LowCVP’s ‘Grand Prix’ award, announced as part of the Low Carbon Champions Awards at the Cenex LCV2016 Show last week, is shared by H2 Aberdeen and Argent Energy.

H2 Aberdeen – which has developed a strategy for the introduction of cleaner, hydrogen-powered transport to the Scottish city – and Argent Energy – which has developed a drop‐in diesel replacement for cars, buses and trucks – were jointly presented with the winner of winners award.

The Aberdeen Hydrogen Bus Project – H2 Aberdeen – has introduced Europe’s largest fleet of hydrogen fuel cell buses. The project has delivered the UK’s largest hydrogen production and bus refuelling station. The bus companies report that the vehicles are proving to be extremely efficient compared to their diesel equivalents.

Argent Energy manufactures 60 million litres of biodiesel from waste each year. In 2015 Argent supplied high bio‐blend diesel to two major London bus companies. After a year of supplying these companies, the greenhouse gas emission savings will be equivalent to 150 million miles of carbon-free travel, based on DfT figures.

LowCVP Managing Director Andy Eastlake said, “All the entries shortlisted for the Champions Awards deserve recognition for the contribution they are making to cutting carbon emissions from road transport.”

“There is a lot of work still to be done to achieve the long-term objectives set under the Climate Change Act, but the dynamism and determination shown by so many of those involved today shows how UK industry and operators have the drive and potential to achieve them.”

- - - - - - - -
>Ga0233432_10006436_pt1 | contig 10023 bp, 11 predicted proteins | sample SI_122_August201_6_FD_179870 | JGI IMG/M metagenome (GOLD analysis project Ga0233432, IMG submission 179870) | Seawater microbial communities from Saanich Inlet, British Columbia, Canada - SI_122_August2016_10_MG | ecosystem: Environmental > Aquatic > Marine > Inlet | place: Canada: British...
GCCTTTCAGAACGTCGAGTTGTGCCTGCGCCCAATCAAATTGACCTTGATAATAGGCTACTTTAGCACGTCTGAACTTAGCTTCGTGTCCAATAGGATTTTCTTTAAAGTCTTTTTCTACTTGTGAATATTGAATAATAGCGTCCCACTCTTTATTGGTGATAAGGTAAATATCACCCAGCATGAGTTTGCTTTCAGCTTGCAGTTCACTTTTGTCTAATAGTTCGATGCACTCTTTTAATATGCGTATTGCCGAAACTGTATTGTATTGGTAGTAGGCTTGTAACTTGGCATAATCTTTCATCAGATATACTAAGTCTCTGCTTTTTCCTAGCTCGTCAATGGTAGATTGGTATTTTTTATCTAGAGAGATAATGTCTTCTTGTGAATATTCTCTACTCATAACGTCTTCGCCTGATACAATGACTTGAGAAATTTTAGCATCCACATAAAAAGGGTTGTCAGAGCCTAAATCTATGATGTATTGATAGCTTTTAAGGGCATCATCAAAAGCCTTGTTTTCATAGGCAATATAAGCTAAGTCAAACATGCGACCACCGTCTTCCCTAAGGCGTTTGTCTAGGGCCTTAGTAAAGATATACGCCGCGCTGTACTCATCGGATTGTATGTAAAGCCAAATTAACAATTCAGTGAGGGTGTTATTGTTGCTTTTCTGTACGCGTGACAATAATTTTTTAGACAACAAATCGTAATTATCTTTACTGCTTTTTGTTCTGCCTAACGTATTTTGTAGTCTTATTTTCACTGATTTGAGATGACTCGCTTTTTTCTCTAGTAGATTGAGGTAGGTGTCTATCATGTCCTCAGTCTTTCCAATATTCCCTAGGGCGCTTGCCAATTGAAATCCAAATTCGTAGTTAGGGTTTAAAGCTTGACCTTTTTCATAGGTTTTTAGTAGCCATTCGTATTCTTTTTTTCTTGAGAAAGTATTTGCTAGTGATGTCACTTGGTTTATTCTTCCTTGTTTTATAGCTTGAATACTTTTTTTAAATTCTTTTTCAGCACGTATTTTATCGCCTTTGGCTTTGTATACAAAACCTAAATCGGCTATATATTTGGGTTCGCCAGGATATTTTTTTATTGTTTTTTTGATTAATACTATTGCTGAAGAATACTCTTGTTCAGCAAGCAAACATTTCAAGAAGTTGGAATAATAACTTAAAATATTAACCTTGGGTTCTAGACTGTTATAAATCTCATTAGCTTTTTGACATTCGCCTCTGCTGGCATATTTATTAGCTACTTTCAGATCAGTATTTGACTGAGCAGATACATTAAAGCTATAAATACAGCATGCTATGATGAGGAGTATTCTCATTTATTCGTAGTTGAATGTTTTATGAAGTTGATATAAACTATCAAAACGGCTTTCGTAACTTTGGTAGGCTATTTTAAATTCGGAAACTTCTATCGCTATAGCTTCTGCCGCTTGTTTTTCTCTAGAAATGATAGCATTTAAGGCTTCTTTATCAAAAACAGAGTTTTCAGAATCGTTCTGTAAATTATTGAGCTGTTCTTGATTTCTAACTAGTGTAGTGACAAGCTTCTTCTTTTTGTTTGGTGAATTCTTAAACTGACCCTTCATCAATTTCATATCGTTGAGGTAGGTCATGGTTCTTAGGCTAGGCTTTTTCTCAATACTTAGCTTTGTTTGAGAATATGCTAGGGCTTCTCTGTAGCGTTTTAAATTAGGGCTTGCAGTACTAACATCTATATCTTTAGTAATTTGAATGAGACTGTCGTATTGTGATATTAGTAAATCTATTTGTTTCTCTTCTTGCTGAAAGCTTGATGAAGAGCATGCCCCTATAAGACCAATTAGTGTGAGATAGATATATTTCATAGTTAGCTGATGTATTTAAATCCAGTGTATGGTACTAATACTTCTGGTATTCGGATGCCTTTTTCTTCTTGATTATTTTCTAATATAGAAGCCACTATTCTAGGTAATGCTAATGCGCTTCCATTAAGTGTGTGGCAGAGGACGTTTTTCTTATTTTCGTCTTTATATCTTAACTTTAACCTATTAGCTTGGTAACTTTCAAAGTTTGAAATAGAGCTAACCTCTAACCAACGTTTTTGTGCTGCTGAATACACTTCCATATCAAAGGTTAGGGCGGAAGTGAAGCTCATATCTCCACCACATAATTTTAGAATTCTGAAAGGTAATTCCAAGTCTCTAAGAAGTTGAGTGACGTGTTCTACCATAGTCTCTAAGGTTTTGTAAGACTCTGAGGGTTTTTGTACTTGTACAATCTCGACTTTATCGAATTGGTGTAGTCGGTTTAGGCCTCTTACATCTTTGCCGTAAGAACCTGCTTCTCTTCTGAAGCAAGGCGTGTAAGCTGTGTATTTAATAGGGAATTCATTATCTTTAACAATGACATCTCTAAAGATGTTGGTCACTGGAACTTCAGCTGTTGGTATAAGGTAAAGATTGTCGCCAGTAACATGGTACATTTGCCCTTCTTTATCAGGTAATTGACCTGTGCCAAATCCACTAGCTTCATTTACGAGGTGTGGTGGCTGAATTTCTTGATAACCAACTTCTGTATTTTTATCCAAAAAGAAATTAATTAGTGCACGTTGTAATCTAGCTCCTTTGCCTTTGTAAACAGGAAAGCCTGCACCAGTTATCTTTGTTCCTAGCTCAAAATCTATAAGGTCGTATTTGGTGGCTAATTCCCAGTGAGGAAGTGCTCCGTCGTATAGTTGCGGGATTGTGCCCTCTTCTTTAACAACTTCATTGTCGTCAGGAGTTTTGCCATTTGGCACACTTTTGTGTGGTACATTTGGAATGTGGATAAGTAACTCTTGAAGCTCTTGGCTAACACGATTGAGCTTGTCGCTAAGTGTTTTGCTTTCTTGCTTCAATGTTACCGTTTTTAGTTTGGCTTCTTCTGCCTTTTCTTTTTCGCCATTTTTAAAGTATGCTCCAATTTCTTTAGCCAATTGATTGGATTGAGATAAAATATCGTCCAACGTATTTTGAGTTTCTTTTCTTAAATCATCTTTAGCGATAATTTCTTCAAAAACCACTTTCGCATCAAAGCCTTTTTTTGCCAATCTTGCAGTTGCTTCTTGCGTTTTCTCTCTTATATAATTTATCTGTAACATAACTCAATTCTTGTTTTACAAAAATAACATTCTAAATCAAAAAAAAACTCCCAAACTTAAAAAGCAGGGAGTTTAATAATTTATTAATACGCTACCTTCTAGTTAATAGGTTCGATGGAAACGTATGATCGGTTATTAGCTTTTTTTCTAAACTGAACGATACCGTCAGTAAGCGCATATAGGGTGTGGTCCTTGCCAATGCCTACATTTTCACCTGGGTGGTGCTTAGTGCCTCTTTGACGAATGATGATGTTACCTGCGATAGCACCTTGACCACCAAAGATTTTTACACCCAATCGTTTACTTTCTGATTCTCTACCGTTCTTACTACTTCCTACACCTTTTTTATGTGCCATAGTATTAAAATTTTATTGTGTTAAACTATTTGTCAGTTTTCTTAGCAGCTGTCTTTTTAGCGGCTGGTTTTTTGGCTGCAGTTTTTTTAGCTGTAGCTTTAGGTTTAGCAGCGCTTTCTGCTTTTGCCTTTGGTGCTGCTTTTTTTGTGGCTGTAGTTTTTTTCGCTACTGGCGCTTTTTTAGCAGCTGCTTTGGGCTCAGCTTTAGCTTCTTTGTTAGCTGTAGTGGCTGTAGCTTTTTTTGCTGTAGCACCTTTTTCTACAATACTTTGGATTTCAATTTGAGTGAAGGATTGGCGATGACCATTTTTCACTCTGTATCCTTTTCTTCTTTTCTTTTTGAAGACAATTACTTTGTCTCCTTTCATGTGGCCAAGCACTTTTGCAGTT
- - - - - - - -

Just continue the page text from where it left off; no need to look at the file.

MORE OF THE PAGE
The Champions Awards judging panel was comprised of 22 senior executives from across a range of UK organisations with a stake in the low carbon road transport agenda.

Richard Bruce, Director Energy, Technology and Innovation at the Department for Transport – one of the Awards judges – said, “It’s fantastic to see another array of ground-breaking companies vying for the Low Carbon Champions Awards this year. It’s precisely because of the synergies between environmental improvement and great commercial opportunity – synergies that the ideas and technologies here demonstrate so well – that the UK Government remains so committed to this agenda.”

New electric bus revealed at Cenex

21 September 2016

A brand new electric bus made its UK debut at the Low Carbon Vehicle Partnership’s Cenex event at Millbrook, Beds, last week.

The new 10.8-metre BYD eBus has been developed specifically for the requirements of the UK market, where demand exists for more compact zero emissions vehicles for use on congested urban routes.

The BYD 10.8m can carry 76 passengers, 26 of them seated. The range on a full charge is 211 miles via two 90kW electric motors, and the batteries can be recharged in only 4 hours.

BYD has a partnership with Scottish coachbuilder Alexander Dennis Ltd (ADL), which supplies the bodies for the buses. This gives local authorities the chance to procure British built buses with full EV-capability, with the first deliveries due in spring 2017.

Until now, the BYD 12m eBus has been the standard offering in the UK, of which 13 are shortly to enter service in Nottingham, BYD’s first major fleet order outside London.

The Nottingham vehicle is similar to the 51 buses now entering service with Go-Ahead Group on behalf of Transport for London – the largest fleet of full size electric buses in Europe – the first of which were put into service on September 9.

BYD UK’s Country Manager, Frank Thorpe, said, “The availability of a 10.8m version of the eBus alongside the 12m enables us to meet the needs of a broader community of British operators, particularly some in provincial cities.”

“All BYD buses and coaches are designed to complete a full day’s duty cycle on a single charge. This avoids unwanted downtime and enables low cost off peak electricity to be used.”